Fashion & Feminism: The Evolution of the Handbag (The 1950s)

Posted: Apr 12 2017

 

The end of World War II and the beginning of a new decade brought abundance and prosperity to America.  The economy boomed, a term that would become closely associated with this decade.  Unfortunately, women’s rights did not experience the same boost.  Women and men were assigned strict gender roles during the 1950s. Men returned to work after the war and women were expected to make a happy home for them.  Although this was a step back for women after their contributions to the war effort in the 1940s, women embraced their femininity in their fashion choices and the 1950s brought some of the most memorable and iconic looks in fashion history.

The 1950s silhouette celebrated a woman’s curves.  The “New Look” introduced in Paris by Dior in the late 1940s commandeered American fashion in the 1950s.  Full skirts, long sheaths, belted waists, form fitting sweaters and elegant accessories were seen in every department store window.  Monochrome was a must and women dutifully matched their handbags and shoes.  Black was the most popular handbag and shoe color, but white and pink were close behind.  The need to color coordinate accessories required women to have multiple handbags in their closets.  The collections usually consisted of structured, boxy, styles in leather or alligator skin and elongated, colorful clutch bags with envelope closures.  As the decade progressed, whimsical styles emerged in materials including plastic, Lucite and straw. 

The 1950s also introduced the “IT” bag.  Made famous through celebrity endorsements, two “IT” bags were introduced during the 1950s that remain classics today: Chanel’s 2.55 Flap Bag and the Hermès Kelly Bag.

Chanel came out of retirement in 1954 and reopened her fashion house. One of her first creations was the 2.55 Flap Bag, introduced in February, 1955.  The signature quilting, mademoiselle lock, burgundy leather lining and metal straps made this bag an instant classic.  With Chanel carrying one herself, it was bound to be a success.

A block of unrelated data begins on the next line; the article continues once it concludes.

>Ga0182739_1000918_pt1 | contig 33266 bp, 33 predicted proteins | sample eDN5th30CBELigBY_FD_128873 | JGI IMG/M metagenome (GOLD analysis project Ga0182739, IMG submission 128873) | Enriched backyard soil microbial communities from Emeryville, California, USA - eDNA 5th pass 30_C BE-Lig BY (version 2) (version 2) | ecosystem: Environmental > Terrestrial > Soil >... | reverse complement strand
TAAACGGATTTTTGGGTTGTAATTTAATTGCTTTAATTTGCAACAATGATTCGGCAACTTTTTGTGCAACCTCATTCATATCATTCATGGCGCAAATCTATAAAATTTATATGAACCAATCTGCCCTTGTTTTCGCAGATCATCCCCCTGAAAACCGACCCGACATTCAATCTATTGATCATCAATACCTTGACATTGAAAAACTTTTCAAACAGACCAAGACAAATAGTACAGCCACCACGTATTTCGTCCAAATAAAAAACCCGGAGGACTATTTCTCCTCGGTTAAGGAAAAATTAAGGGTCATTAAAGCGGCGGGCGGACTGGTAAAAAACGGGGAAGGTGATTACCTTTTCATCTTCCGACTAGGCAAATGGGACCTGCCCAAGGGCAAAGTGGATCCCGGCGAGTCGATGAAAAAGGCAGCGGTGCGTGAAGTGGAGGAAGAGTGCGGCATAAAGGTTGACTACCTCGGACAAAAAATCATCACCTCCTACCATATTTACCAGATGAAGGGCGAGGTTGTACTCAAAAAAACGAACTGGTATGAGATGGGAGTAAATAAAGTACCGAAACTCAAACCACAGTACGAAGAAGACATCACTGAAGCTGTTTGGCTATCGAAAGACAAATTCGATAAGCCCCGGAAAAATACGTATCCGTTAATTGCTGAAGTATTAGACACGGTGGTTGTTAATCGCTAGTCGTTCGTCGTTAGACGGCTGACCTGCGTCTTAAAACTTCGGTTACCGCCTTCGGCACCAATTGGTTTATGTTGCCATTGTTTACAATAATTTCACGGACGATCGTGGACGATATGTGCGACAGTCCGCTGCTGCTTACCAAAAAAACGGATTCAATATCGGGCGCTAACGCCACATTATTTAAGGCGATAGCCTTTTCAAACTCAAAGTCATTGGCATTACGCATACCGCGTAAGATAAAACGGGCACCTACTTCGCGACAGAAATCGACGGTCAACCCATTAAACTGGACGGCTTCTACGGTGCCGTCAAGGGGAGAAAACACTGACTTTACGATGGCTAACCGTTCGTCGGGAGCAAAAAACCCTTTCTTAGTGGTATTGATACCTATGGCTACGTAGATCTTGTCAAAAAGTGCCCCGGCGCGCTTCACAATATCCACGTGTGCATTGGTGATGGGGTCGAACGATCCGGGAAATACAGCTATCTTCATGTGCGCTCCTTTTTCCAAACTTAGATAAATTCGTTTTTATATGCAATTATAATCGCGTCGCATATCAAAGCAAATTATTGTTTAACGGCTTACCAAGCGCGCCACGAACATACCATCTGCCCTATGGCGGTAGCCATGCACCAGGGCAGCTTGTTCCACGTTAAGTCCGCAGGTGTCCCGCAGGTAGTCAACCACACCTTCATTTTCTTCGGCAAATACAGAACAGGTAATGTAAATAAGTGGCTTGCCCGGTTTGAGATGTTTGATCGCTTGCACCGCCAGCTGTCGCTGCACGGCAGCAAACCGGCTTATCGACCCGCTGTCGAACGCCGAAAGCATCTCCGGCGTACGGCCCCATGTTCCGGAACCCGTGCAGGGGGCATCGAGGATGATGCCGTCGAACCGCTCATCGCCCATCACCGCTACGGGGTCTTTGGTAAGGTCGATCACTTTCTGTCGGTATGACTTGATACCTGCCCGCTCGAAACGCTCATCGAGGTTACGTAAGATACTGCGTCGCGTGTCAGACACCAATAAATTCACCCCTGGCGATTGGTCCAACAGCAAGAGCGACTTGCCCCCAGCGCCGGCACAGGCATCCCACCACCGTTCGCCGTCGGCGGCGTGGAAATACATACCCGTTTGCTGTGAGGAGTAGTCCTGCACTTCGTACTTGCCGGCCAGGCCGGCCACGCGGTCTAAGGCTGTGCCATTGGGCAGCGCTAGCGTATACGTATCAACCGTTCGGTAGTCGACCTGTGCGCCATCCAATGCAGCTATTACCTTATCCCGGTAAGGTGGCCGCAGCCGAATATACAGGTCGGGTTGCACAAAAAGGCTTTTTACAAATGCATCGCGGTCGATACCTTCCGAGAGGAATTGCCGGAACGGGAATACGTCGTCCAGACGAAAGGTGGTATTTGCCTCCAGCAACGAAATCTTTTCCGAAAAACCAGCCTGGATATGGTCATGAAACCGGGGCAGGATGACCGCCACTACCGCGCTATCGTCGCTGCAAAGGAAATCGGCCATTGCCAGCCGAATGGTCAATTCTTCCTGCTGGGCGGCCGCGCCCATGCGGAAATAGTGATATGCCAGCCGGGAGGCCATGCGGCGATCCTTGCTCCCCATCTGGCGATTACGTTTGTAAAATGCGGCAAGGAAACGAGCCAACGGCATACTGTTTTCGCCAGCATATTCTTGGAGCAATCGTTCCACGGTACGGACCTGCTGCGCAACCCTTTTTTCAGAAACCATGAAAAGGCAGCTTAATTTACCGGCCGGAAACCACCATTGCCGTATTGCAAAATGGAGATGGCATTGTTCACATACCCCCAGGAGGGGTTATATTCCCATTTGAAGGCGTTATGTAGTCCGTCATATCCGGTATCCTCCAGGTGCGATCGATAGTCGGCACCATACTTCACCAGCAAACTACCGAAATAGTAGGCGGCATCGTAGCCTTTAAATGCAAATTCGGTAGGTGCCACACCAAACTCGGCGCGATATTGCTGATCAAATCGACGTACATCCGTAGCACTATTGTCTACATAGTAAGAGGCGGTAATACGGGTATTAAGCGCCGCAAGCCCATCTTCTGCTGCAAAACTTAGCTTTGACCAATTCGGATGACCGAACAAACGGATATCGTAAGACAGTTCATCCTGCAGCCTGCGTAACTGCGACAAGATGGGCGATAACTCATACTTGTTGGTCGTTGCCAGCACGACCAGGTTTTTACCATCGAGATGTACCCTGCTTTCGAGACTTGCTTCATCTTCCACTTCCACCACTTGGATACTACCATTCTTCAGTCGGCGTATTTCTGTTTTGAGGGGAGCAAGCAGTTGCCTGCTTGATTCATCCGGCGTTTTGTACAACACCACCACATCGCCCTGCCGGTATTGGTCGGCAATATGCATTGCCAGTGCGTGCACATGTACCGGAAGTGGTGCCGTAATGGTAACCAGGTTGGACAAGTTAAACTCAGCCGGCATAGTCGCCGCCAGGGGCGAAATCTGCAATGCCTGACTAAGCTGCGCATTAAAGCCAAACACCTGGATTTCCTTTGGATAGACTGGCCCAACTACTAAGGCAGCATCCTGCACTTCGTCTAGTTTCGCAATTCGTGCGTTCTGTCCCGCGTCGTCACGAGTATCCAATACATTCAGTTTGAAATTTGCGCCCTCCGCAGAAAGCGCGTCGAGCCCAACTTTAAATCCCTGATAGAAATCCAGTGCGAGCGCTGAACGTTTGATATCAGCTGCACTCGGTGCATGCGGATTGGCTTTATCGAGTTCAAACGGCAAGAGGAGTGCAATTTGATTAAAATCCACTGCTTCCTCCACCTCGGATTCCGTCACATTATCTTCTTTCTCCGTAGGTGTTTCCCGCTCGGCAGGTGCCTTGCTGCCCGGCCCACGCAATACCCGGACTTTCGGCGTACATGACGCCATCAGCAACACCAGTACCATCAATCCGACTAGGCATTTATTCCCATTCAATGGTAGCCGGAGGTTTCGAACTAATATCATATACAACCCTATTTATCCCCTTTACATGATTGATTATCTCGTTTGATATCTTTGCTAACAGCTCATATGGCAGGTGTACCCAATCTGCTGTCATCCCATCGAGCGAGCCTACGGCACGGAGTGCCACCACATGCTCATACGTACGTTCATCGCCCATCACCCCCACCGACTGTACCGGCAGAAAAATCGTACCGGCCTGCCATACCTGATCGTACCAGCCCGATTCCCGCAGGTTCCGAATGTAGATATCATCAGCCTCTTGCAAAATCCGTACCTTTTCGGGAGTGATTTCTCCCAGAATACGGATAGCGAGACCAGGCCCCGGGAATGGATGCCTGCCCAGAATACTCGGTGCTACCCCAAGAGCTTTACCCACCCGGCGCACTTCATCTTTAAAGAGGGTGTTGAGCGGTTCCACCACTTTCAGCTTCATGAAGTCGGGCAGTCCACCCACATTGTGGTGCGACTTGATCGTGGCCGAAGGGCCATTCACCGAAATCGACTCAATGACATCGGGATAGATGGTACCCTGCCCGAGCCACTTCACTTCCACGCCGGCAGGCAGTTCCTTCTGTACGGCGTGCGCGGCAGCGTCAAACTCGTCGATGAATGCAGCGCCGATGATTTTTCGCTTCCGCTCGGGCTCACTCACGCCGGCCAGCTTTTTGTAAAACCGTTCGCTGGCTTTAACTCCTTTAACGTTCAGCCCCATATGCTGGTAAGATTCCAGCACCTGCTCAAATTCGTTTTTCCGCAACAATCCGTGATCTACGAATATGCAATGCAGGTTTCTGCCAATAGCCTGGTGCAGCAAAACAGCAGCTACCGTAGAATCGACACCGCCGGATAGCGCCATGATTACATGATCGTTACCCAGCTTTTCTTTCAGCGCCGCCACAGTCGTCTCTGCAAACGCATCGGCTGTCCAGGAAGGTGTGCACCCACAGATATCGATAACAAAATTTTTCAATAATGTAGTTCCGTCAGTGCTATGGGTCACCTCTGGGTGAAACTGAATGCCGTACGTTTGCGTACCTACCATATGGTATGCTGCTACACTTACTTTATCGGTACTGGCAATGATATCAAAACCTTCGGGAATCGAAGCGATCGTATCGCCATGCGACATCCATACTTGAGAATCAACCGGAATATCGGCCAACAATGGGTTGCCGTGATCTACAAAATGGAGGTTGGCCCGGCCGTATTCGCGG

The Hermès Travel Bag was one of their classic styles and had been manufactured by the fashion house for years.  However, it was Grace Kelly’s association with the bag that made it famous and led to the subsequent name change.  In 1956 while pregnant with her first child, she carried this bag in front of her stomach to hide her baby bump from the press.  It will now always be known as the Kelly Bag.

Although she is not famous for a particular handbag, Audrey Hepburn was a breath of fresh air in the 1950s.  She credits Hubert de Givenchy with creating her simple, elegant look and together their fashion collaborations made fashion history.  Her influence would continue into the 1960s and beyond.

The Women’s Rights Movement stalled during the 1950s, but the Civil Rights Movement pushed forward with the help of one very brave woman.  Rosa Parks refusal to surrender her seat on the bus was one of the biggest and bravest contributions to any equal rights movement.  We would be remiss not to acknowledge and salute the contribution of this strong woman.  

As the 1950s came to a close, women’s voices grew louder and stronger.   They had taken a step back after the war, but now they wanted more. The Sexual Revolution was coming!

Join us next week as we explore fashion and feminism during the Sexual Revolution of the 1960s.

 

Coordinating Accessories of the 1950s

Full Skirts and Long Sheath Dresses of the 1950s

Chanel and her 2.55 Flap Bag 

 

Grace Kelly and the Kelly Bag

 

Audrey Hepburn Timeless Style

 

Late 1950s Style in Vibrant Color

The Incomparable Rosa Parks 

Sources:  Vintage Dancer, Chanel, Getty Images, Vintage Handbags by Marnie Fogg